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Best Actress Continues to Taint the Oscars Diversity Record

While having five past winners present the acting categories once again went over well at the 2024 Oscars like it did in 2009, the Best Actress category will present a challenge toward optics should it become an annual tradition. There are only two women of color in the 96 years the Oscars have existed who have ever won the award. Would Halle Berry, the only Black Best Actress winner, and Michelle Yeoh, the only Asian Best Actress winner, swap presenting duties year by year? Otherwise, it would be an all-white lineup of presenters.

Not that other categories have a perfect history of diversity, either, but the problem is much less stark. Part of the reason why the segment works in the first place is that it sends a subtle message that any kind of person can win. If it were only women of one race up there, that intended message would be lost.

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That is the core of why there are many passionate feelings about “Killers of the Flower Moon” star Lily Gladstone, the first ever Native American nominated for Best Actress, losing the Oscar to “Poor Things” actress Emma Stone, already an Oscar winner beforehand. Again, it took 96 years just for a Native American to have a chance at winning Best Actress; it took Emma Stone only seven years to win the category a second time.

To be clear, the takeaway should not be that the “Poor Things” actress has anything to apologize for. Opinions on who should be nominated and win an Oscar are entirely subjective. The Oscars are an awards body voted on by peers, and Stone ultimately was chosen by a consensus that preferred her performance to her four fellow nominees. All that said, it’s not crazy for people to feel like if the win did not happen for Gladstone, it might never happen for another Native American actress again, given the category’s track record. Try and name an upcoming film with Oscar buzz that has another Native American woman as the lead. Therein lies the issue.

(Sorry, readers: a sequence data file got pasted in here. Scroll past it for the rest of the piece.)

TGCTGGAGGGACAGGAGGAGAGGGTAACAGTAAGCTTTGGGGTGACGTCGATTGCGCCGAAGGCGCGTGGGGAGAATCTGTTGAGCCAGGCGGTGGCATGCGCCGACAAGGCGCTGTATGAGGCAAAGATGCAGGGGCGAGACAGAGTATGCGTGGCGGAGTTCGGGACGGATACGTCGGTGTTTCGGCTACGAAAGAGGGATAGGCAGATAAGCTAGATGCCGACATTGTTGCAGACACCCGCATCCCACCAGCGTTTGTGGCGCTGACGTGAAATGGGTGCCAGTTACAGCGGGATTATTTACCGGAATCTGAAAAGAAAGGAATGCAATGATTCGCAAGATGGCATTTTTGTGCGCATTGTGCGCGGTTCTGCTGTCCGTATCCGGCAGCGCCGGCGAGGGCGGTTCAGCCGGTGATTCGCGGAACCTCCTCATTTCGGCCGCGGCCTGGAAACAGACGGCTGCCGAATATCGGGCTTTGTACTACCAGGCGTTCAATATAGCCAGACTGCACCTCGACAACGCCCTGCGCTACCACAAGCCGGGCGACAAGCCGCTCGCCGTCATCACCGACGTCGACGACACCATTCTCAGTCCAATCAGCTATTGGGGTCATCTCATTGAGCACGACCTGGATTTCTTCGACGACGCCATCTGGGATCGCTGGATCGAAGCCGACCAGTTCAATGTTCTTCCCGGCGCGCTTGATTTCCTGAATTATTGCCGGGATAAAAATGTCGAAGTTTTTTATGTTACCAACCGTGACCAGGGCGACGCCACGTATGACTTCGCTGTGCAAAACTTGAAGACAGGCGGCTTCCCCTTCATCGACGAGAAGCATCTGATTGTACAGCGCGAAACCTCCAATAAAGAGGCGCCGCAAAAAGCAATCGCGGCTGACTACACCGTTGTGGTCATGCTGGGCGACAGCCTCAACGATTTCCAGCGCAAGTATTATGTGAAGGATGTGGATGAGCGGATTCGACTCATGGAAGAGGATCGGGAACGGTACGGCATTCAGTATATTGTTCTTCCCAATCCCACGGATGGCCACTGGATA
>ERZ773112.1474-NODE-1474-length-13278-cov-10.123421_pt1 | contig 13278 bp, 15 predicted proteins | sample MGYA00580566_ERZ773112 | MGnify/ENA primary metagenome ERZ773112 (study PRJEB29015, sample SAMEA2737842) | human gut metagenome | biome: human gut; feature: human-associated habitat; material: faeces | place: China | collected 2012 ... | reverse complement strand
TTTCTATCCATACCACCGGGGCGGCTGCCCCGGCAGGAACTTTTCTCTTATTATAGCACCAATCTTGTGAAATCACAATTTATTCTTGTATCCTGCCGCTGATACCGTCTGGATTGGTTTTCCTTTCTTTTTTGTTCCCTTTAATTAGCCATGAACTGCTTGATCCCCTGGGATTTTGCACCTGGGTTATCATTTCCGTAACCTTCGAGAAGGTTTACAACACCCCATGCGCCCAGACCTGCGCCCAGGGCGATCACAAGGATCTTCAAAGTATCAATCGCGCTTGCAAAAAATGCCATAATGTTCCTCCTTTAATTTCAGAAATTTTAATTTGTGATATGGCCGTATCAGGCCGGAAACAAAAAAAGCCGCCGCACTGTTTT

In terms of the racial makeup of this year’s Oscar winners as a whole, there was still quite a bit of diversity. For example, “American Fiction” filmmaker Cord Jefferson, “The Holdovers” star Da’Vine Joy Randolph, and “The Last Repair Shop” co-director Kris Bowers were the three Black winners from 14 nominations. A similar win ratio to last year.

The diversity stats highlighted since look more closely at nationality. Between “The Boy and the Heron” winning Best Animated Feature and “Godzilla Minus One” winning Best Visual Effects, the 96th Oscars were a big year for Japan. Special mention goes to Kiyoko Shibuya on the “Godzilla” team, who now is the first woman of color to have won in said category.

Elsewhere, Best Documentary Feature winner “20 Days in Mariupol” gave Ukraine its first Oscar, and Cillian Murphy became the first person born in Ireland to win Best Actor. And looking at diversity of age, 22-year-old Billie Eilish and 26-year-old Finneas O’Connell, winners of Best Original Song for “What Was I Made For?” from “Barbie,” became the youngest two people to receive an Academy Award twice.

All said, the first year the Oscars’ inclusion standards went into effect did lead to a pretty good year for gender parity among winners, but not so well on the other diversity fronts.

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